Steve Chapman

In the Republican presidential campaign, candidates are sharply divided about Federal Reserve Board Chairman Ben Bernanke. Some want to heat up the tar. Some want to bring the feathers.

Hugo Chavez would get a warmer reception at a GOP event than Bernanke. In Tuesday's debate, former House Speaker Newt Gingrich pronounced him "disastrous." Former Massachusetts Gov. Mitt Romney charges that he has "over-inflated the amount of currency." Texas Gov. Rick Perry warned Bernanke against pursuing a monetary policy that would be "treasonous."

Bernanke's alleged sins are legion. He is blamed for bailing out Wall Street, destroying the value of the dollar, orchestrating events to re-elect Barack Obama and sinking the Titanic.

His GOP detractors don't mention that he was appointed by George W. Bush, and that the Wall Street bailout bill passed in October 2008, before Obama arrived. They also forget that Bernanke's actions helped avert a complete financial collapse that could have caused a full-fledged depression.

It's easy to dismiss the Fed's critical role back then. But had Bernanke shrunk from the task, or botched it, he would qualify as the worst Fed chairman in history.

Many conservative economists give him high marks. "The Fed got the big things right," says John Cochrane of the University of Chicago Booth School of Business, who notes that it averted the mistakes that brought on the Great Depression. "We did not have deflation. That's enormous."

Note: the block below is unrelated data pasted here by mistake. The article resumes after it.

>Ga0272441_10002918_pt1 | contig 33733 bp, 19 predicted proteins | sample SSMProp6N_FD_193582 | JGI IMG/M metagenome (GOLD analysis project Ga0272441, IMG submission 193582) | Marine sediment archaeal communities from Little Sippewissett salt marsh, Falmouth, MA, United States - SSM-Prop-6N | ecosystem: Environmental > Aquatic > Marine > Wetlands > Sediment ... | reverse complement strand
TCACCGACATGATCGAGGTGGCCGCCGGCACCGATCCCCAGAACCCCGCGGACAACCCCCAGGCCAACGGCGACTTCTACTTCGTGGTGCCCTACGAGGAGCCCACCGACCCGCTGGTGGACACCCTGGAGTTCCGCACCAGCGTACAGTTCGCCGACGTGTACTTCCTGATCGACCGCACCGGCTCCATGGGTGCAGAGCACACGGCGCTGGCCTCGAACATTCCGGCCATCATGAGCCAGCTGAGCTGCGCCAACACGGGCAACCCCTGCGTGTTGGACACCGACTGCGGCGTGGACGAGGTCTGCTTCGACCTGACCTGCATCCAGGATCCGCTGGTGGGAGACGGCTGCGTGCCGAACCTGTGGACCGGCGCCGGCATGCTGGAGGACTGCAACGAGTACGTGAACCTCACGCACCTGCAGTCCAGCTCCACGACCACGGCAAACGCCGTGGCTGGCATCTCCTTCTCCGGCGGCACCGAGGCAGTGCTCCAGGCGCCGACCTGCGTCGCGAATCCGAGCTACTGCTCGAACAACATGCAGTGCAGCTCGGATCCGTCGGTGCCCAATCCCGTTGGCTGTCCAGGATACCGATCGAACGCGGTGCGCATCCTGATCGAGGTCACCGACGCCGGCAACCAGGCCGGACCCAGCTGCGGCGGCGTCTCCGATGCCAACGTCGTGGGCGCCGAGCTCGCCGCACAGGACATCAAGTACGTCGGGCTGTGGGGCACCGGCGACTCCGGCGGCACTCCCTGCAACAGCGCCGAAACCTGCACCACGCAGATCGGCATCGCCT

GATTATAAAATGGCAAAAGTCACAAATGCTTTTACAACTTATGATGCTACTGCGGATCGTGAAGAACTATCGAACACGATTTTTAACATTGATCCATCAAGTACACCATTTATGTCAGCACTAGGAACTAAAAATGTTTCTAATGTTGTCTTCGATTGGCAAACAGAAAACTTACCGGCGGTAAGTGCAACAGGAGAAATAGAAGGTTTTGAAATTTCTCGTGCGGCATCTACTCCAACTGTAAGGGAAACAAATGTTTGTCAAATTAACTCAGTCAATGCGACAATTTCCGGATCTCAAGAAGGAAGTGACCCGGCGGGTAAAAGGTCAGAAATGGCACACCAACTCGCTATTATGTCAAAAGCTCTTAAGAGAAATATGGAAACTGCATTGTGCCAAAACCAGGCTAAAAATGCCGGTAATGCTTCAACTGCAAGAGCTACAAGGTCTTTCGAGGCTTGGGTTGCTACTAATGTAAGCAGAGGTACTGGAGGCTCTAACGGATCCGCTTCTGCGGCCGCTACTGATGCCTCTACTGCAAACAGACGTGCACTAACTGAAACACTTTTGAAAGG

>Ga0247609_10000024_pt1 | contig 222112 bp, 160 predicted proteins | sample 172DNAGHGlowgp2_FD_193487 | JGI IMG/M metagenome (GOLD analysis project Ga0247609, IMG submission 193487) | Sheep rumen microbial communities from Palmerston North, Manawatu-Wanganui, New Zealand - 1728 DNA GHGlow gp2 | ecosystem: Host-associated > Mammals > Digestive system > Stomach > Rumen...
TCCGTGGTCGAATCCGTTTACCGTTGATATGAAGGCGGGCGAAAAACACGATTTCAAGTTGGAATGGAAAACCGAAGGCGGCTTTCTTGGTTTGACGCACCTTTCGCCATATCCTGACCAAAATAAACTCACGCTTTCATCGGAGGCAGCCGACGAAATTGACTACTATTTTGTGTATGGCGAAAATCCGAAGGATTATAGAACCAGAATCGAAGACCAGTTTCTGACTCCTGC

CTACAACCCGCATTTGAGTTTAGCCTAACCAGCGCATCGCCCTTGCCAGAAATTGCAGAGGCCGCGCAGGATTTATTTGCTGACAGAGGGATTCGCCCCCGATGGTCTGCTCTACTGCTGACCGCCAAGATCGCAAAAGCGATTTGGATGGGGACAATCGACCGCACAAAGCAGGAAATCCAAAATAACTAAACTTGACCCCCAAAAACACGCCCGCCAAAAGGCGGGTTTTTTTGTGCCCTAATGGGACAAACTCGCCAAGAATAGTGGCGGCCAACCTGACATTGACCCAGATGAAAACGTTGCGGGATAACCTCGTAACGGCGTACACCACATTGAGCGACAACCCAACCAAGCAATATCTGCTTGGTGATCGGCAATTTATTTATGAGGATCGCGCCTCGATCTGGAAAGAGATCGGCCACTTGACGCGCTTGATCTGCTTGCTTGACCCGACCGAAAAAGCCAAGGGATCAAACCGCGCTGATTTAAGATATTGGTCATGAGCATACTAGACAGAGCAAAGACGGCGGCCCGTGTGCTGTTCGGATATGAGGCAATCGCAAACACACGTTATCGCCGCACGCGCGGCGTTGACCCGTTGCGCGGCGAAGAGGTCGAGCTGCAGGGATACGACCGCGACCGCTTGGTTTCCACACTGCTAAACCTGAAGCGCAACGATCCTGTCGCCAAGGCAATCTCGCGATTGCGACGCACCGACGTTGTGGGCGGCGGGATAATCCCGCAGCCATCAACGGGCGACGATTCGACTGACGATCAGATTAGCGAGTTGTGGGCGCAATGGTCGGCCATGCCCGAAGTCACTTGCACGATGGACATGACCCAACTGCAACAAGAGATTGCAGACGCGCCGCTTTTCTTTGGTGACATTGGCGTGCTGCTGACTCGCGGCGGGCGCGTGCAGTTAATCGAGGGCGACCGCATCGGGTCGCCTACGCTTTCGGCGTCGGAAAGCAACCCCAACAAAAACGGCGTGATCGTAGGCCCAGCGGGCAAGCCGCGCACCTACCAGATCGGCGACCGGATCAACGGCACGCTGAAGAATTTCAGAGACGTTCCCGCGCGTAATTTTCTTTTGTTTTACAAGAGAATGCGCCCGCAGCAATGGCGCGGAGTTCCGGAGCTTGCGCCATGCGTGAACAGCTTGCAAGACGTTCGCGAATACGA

As he tries to combat the recession, Bernanke is accused of making monetary policy with a fire hose -- spraying out new money that will inevitably bring back inflation. The complaint is at the heart of the Republican indictment. But it is largely a stranger to reality.

Under Bernanke, inflation has not flared out of control. Last year, the Consumer Price Index rose by just 1.6 percent. The year before, it actually fell. "The average annual inflation rate during Bernanke's term is lower than any Fed chair since 1970," notes Time magazine.

Lately, the CPI has been inching up. But that is largely a transient artifact of food and energy prices rather than a broad-based rise in prices. The core CPI, which excludes these commodities -- not because they are unimportant but because they are notoriously volatile and often misleading -- is up just 2 percent in the past year.

If investors were expecting runaway prices, they wouldn't be snatching up five-year Treasury bonds paying interest just above 1 percent per year. Rates on 30-year mortgages wouldn't be at record lows.

Steve Chapman

Steve Chapman is a columnist and editorial writer for the Chicago Tribune.

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